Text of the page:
Nights 863 to 894: Miriam Takes Charge

863—894 Nur al-Din and Miriam the sash-maker

This story begins with a description of a fabulous walled garden and with it, a fascinating inversion of The Arabian Nights usual metaphors. All over the text, the beauty found in nature is Shahrazad’s favoured comparison when she needs to describe the beauty of individuals. So a hero’s physique might be described as being like a ban tree, or like a gazelle. On many occasions, a woman’s breasts are compared to luscious fruits.

But in the description of the garden, which begins on Night 864, Shahrazad flips those metaphors one hundred and eighty degrees, and the fruits, flowers and roses are described with reference to beautiful people and their body parts, rather than the other way around.

Two pomegranates with thin outer skins,
Like virgin’s breasts when they stand prominent

An apple of two colours, looking like
The cheeks of a lover and beloved combined

The almond-apricot is like a lover
Losing his wits when the beloved comes.
It is like him in his lovelorn state,
Pale on the outside, with a broken heart.

I prefer figs to every other fruit
Hanging when ripe on a luxuriant branch,
Like an ascetic who, when clouds drop rain,
Sheds his own tears for fear of God on high.

I don’t remember such similes being used elsewhere in the collection. As well as inversions of the established pattern, they are also subversions of the form, a nod and a wink through the centuries to those of us who have been paying attention.

It strikes me that this flipping could be a useful literary technique in a writer’s toolbox. A face can be like a moon; but the Moon can be like a face. Harsh words from a lover can feel like a sword thrust; but could an actual stabbing might also be described in terms of a brutal lovers’ argument? Such flipping might not always work, but I’ll bet there are plenty of scenes and stories where rotating a cliché makes for an intriguing description of something.

Throughout this story, the emotion that drives the narrative is embarrassment. Each significant plot point, at least in the first half of the story, is caused by Nur al-Din’s chronic inability to stand firm against peer pressure.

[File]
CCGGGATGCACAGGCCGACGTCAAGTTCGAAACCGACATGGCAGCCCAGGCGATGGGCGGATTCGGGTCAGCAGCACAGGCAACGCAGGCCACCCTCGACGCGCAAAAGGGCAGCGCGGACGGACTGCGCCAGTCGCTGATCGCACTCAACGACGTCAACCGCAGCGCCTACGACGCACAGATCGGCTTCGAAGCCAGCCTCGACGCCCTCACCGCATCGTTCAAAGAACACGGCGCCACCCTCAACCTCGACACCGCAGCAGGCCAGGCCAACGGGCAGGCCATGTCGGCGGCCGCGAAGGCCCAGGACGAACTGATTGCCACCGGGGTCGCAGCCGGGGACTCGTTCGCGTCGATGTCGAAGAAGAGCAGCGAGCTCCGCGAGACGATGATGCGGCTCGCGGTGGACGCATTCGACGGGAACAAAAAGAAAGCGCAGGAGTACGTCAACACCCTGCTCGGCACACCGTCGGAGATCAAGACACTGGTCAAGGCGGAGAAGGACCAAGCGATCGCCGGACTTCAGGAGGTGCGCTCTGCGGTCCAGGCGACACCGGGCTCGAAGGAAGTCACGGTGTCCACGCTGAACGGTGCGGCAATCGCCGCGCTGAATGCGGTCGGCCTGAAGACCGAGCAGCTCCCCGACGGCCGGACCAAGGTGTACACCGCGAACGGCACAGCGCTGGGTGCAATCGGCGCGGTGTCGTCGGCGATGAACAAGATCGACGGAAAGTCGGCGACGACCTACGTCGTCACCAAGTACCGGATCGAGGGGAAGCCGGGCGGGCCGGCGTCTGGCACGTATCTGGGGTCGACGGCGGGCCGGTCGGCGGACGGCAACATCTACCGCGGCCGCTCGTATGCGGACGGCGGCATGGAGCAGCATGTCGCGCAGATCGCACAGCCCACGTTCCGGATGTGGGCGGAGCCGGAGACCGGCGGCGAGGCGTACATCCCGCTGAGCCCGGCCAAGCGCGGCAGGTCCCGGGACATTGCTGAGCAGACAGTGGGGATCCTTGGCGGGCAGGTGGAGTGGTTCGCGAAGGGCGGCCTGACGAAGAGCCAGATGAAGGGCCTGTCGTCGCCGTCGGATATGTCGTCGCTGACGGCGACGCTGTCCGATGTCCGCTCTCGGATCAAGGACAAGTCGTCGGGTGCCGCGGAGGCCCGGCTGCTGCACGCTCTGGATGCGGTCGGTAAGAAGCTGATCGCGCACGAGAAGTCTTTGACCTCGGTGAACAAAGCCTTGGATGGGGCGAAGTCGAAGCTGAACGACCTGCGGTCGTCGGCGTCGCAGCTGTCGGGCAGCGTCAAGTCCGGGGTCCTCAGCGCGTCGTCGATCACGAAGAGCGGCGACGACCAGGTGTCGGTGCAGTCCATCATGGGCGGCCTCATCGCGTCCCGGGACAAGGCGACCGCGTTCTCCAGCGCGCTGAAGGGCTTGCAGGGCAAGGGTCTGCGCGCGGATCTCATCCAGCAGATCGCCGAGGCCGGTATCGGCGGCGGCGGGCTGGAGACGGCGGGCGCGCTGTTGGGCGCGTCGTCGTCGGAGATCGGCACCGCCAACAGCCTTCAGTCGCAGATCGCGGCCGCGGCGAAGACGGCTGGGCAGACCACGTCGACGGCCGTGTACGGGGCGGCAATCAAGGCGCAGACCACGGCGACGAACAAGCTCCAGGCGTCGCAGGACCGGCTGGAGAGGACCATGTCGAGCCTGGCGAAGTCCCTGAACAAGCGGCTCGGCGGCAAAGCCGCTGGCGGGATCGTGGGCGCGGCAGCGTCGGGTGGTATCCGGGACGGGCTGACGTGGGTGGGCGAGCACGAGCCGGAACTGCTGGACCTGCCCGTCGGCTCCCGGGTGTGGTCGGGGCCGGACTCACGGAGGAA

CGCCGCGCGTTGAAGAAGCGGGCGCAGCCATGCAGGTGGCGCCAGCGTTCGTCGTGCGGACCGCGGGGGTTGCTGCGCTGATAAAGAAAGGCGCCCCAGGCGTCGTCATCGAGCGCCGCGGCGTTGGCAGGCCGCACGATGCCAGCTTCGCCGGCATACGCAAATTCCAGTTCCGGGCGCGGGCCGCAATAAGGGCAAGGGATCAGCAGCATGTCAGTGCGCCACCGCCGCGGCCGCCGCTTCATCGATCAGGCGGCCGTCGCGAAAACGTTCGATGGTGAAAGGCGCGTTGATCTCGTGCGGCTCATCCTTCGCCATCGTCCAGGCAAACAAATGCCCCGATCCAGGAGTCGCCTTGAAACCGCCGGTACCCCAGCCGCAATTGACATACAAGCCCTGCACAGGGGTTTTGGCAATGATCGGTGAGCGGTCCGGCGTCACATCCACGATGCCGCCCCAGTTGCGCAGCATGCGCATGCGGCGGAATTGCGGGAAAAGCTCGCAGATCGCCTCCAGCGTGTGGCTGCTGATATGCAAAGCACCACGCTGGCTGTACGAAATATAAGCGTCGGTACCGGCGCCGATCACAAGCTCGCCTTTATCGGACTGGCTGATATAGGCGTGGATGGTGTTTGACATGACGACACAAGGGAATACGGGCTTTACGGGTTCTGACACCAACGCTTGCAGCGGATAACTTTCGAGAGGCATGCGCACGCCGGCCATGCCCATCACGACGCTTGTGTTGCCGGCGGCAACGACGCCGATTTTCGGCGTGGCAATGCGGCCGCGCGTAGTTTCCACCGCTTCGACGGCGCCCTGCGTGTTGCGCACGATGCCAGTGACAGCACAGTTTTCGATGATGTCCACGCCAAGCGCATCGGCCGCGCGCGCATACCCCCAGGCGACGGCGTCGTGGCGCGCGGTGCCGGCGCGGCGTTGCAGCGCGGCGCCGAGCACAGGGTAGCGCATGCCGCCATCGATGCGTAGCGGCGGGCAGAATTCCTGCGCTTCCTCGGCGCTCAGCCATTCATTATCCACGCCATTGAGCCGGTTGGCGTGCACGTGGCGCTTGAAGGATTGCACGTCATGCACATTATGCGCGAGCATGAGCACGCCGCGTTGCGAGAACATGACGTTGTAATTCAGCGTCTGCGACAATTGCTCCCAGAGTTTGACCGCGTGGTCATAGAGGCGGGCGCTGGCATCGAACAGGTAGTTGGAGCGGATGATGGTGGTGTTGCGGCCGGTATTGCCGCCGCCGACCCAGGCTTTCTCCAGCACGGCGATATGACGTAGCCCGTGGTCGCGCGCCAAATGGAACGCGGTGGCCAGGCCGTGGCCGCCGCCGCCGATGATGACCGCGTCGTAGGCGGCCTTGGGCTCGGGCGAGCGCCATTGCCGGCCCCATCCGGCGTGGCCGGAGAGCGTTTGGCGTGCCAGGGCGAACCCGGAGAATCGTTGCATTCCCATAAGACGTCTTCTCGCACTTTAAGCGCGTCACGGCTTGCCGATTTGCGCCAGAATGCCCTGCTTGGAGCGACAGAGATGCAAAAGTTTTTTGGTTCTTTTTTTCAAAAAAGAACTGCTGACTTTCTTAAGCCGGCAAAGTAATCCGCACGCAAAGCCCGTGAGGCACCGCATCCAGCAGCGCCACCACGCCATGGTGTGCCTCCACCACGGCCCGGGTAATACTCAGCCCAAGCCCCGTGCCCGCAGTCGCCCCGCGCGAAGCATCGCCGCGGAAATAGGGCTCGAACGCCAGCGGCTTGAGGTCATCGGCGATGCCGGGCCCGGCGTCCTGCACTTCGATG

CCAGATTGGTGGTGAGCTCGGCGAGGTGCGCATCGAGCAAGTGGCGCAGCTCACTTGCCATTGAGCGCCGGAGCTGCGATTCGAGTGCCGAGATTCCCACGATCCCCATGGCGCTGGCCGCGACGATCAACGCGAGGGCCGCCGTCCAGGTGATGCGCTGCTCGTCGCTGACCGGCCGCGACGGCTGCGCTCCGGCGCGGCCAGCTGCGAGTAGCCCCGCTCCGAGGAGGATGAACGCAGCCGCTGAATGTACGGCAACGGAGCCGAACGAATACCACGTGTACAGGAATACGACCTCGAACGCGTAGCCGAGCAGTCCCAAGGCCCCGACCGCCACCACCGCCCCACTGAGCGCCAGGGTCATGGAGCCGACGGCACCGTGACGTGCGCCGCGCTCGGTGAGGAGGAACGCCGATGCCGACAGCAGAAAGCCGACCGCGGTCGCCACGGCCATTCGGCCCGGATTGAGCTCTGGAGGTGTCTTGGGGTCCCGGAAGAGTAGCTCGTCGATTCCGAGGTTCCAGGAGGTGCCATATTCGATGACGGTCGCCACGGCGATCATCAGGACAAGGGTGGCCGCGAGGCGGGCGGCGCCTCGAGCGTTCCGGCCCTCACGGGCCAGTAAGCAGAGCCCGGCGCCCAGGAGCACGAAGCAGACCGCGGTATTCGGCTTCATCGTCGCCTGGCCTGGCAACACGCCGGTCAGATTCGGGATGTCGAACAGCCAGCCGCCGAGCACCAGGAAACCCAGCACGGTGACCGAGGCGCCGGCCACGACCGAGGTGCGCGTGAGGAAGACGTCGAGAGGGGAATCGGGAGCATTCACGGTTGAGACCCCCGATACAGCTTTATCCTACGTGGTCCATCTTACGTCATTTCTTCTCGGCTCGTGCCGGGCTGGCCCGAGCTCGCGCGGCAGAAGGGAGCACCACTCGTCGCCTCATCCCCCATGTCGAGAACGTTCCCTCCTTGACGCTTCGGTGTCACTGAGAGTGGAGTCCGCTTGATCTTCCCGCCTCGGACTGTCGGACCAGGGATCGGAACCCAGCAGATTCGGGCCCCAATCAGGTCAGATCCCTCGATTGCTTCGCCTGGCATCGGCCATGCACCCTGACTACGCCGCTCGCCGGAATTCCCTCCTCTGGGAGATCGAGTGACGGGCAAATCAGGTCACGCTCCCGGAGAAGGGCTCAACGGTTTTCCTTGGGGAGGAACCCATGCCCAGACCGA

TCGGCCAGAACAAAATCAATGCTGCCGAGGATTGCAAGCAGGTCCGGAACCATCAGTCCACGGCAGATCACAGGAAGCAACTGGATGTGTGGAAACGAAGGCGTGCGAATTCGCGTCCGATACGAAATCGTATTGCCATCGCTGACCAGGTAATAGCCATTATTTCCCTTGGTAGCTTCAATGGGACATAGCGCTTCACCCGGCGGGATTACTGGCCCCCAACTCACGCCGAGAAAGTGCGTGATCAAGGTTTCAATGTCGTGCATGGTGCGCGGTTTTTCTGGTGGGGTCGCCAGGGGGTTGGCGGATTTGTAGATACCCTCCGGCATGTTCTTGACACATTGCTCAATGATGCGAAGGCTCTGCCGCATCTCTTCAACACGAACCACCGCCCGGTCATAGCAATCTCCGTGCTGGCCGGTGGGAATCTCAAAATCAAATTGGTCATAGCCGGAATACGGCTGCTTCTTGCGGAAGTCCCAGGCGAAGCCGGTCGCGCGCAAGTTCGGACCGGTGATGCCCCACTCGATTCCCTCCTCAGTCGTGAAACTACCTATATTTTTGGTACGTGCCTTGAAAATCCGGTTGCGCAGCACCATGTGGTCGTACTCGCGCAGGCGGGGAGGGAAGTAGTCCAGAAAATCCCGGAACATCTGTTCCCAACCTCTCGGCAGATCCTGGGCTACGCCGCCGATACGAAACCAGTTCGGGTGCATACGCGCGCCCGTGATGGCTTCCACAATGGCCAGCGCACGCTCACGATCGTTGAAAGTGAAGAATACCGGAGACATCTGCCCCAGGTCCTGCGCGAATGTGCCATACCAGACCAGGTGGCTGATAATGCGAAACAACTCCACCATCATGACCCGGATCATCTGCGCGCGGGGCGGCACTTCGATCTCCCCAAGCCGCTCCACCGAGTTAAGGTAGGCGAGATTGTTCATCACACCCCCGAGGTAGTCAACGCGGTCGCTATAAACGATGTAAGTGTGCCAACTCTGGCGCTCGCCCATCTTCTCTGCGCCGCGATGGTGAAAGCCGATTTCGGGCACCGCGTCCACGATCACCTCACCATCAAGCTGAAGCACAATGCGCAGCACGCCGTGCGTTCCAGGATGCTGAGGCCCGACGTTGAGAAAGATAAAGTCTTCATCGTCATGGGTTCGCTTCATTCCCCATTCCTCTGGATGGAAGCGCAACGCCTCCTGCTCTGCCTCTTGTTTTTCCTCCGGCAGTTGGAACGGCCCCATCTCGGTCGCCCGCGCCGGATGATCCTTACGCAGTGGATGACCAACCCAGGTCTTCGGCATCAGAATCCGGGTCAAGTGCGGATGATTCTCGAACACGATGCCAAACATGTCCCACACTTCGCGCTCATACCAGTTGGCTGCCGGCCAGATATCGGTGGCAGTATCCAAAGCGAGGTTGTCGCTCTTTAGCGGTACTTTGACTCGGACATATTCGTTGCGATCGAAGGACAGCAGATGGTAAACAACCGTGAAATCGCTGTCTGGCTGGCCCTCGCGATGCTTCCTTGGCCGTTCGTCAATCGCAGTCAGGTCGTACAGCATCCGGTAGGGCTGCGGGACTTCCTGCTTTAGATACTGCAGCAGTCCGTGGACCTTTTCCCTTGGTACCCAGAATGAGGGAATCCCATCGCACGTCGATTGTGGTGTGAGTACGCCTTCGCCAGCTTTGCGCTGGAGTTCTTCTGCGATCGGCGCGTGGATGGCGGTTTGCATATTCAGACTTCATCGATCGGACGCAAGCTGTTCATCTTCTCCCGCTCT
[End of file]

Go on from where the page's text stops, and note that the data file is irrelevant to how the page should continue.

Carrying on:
First, the garden prelude ends with Nur’s friends pressurising him into drinking wine. As a teetotaller, the alcohol goes straight to his head, and he staggers back to his parents’ house in a drunken stupor. There, he gets into an unwise altercation with his father, which leads to blows. Nur manages to blind his father in one eye, and so the next morning he banishes himself from Cairo to Alexandria.

While seeking to establish himself in the new city, Nur al-Din witnesses a slave auction—another of those curious transactions where the woman put up for sale has a veto over who actually buys her. She insults all the high bidders, but eventually spots Nur minding his own business nearby. She tells him she is offended that he hasn’t put in a bid, and in order to save face he pledges all the (borrowed) capital he has at his disposal. Nur al-Din might be the only literary (or indeed, historical) figure to ever accidentally buy a slave.

He also loses the same purchase due to excessive politeness. Miriam the slave is being stalked by a Frankish one-eyed vizier-turned-bounty-hunter, and she explicitly warns Nur of this fact. And yet when Nur encounters the Frank, he feels unable to turn down an offer of hospitality, which in turn leads to him drunkenly selling Miriam for ten thousand dinars.

By the end of this ‘Act’ of the story, Nur al-Din’s haplessness established beyond all doubt. If there is to be a happy ending for these characters, then someone else needs to take on the role of proactive protagonist.

Thankfully, Miriam is able to wear that mantle. On two occasions, Nur finds himself captured by her father and in urgent need of a rescue. On both occasions, Miriam is able to concoct a get-away and has no compunction in killing anyone who would foil her plans. She slaughters passing thieves, innocent ship’s hands, and eventually three of her own brothers, in her bid for freedom.

In the last two recaps, I have noted how significant scenes and plot points in the later stories appear to have been copied-and-pasted from earlier tales. The story of Miriam the sash maker unashamedly does this thrice over.

  • First, when she appears as a slave for auction, it is revealed she has an improbable veto over who buys her. She is able to rudely reject all the old men who bid for her. This scene also appeared in the story of Zumurrud back on Night 310.
  • Second, the ostensible hero Nur al-Din finds himself stranded in a Christian country, and is saved from beheading at the last moment only because the local church needs a caretaker. This tracks the story of Ala’ al-Din Abu’l-Shamat on Night 268, and (along with the surname ‘al-Din’) Nur adopts many of the traits of the earlier character too — in particular, the unusual admission that he is a Lover Not A Fighter, and cannot hold his own in hand-to-hand combat.